Summary: Four Windows PowerShell MVPs share what the title means to them.
Microsoft Scripting Guy, Ed Wilson, is here. The MVP Summit is over. Many MVPs began their long trek home last night. Others decided to remain overnight or even over the weekend before heading home. From the feedback I have received, one thing is for sure, this year's MVP Summit was one of the best ever. The big question is, "Why?"
Why do the MVPs do what they do? I mean, they have to pay for their own travel to come to the Summit. They have to share a room (or pay for their half of a room). And to be honest, it is a long, brutal schedule once they are at the Summit. Up early, back in the room late, and then do it again.
Top this off with the fact that some of the MVPs had more than a 30 hour flight to get to Seattle, so they are completely jet lagged. And the question of "Why?" is even more pertinent. So I asked several MVPs, "What does it mean to be a MVP?" The answers may surprise you...
Windows PowerShell MVP, Boe Prox
To me, being an MVP means being a voice for Windows PowerShell. It means helping others in the community learn the language and how they can apply it in their daily work, and answering any questions that they may have along the way.
As an MVP, I am in a position to have communication with the product team and provide feedback on bugs. I am able to provide opinions on items that have been brought up by the product team and the other MVPs.
By having this great honor of being an MVP, I want to work even harder to provide the best information to people in the community who have always been extremely helpful and communicative with one another. I also want to continue to provide new scripts and modules to the community to hopefully provide help in areas that need it.
I wouldn’t be an MVP if it wasn’t for the community that believes in the work I do blogging and using the scripts and other tools that I have worked on and continue to work on. With that, I say, "Thank you!"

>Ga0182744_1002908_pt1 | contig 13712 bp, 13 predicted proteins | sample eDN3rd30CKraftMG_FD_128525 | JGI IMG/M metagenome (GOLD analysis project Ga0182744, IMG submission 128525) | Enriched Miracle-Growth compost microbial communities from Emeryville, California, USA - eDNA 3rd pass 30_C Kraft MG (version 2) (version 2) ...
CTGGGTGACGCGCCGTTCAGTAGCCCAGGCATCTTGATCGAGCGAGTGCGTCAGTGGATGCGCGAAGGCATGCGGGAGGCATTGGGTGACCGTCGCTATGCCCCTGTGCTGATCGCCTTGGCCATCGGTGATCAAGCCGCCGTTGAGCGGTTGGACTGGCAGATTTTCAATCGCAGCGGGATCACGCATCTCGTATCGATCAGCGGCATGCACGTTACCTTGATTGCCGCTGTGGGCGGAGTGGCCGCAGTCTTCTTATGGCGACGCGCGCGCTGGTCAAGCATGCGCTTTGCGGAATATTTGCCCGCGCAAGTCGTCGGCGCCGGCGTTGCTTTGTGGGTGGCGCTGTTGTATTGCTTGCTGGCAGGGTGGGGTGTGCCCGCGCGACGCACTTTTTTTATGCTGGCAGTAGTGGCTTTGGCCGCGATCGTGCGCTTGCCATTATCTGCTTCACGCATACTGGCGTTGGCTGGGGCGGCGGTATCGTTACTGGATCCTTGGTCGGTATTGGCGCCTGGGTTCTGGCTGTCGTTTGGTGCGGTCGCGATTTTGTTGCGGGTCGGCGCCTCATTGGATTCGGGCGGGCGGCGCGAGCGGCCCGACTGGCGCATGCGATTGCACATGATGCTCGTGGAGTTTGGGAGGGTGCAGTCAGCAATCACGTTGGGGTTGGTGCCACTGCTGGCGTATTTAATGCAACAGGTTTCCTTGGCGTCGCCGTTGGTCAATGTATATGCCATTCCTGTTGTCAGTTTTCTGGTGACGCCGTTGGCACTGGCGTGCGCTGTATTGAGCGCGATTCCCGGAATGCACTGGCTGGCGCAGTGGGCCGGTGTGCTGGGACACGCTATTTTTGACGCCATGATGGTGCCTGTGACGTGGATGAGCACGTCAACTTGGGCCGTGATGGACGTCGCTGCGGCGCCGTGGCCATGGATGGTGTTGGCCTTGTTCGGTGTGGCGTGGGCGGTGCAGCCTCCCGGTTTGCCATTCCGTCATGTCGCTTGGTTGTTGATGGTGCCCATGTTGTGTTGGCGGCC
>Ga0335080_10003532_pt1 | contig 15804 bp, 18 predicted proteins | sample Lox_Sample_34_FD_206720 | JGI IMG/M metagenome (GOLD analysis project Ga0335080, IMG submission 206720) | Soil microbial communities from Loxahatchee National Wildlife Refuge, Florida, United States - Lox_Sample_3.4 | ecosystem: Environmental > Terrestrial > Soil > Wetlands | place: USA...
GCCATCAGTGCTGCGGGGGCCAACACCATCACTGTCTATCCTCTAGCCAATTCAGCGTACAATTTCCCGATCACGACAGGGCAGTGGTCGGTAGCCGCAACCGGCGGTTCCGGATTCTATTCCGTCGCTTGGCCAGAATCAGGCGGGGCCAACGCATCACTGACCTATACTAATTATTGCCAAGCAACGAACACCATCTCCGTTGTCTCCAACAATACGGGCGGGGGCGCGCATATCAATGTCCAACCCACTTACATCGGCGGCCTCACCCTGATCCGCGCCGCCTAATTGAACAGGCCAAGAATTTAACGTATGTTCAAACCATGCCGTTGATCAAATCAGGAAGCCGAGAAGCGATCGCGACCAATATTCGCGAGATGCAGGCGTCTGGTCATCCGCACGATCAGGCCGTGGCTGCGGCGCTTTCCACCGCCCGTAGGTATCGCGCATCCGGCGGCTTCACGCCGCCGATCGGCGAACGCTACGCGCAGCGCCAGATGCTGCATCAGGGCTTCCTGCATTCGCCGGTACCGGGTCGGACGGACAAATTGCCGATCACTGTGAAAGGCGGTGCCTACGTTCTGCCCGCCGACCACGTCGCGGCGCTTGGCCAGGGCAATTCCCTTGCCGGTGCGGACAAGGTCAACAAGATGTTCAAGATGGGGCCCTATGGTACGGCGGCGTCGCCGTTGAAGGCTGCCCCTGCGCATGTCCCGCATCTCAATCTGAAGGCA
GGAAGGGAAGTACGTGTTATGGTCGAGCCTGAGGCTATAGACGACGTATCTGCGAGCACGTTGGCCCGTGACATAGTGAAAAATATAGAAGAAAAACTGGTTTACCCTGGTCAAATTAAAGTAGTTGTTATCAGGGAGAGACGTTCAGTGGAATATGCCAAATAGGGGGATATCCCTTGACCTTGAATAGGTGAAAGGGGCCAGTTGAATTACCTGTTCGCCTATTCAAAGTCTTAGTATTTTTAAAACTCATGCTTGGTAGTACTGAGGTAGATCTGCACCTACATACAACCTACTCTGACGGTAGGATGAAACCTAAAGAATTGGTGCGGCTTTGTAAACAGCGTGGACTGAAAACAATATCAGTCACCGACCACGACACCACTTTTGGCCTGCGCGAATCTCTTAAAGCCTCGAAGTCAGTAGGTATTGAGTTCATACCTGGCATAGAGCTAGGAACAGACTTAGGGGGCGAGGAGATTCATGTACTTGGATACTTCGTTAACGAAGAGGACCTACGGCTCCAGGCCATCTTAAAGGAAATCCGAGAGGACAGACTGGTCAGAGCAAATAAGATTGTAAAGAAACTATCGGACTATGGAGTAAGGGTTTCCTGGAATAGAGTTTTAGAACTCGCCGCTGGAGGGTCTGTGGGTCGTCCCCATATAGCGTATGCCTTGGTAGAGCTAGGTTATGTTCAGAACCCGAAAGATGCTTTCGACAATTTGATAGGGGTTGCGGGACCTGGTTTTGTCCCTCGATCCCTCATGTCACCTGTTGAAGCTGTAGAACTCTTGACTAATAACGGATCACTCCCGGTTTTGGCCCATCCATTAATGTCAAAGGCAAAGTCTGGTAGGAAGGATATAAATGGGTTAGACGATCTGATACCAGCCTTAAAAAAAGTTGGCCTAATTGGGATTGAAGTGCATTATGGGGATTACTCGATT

Windows PowerShell MVP, Steven Murawski
This year marks my third year as a Microsoft MVP. This award has been one of the most humbling and enabling recognitions I've ever received. Being a Microsoft MVP is an interesting experience. Although many MVPs are brilliant, brilliant technical competence is not a prerequisite to be an MVP.
The MVP award is really driven by the ability to share. This sharing can be directly with the community via blog posts, user groups, conferences, or open source software. It could also be in feedback to the Windows PowerShell team, filing Connect items, or rolling out new features into test environments and/or production.
In my case, I believe it is a mixture of these things. And as an MVP, you cannot become complacent. Our community is full of members who are doing great things and sharing them with the greater Windows PowerShell community. MVP awards are evaluated yearly and there is no implied guaranty that you'll continue to be awarded.
To me, being an MVP is about Microsoft recognizing my efforts to share my experience back with the community that has given me so much. Being an MVP has opened doors to user groups and conferences that I might not have otherwise been invited to. It also has an implied obligation (to me) to continue sharing and helping others succeed. I see it as a modern day "noblesse oblige."
Although MVPs are not any sort of nobility, we have been granted levels of access to product teams and other MVPs that not everyone has. As an MVP, it is my obligation to share those things that I feel can help bring my fellow system admins, developers, and DBAs to better places in their roles.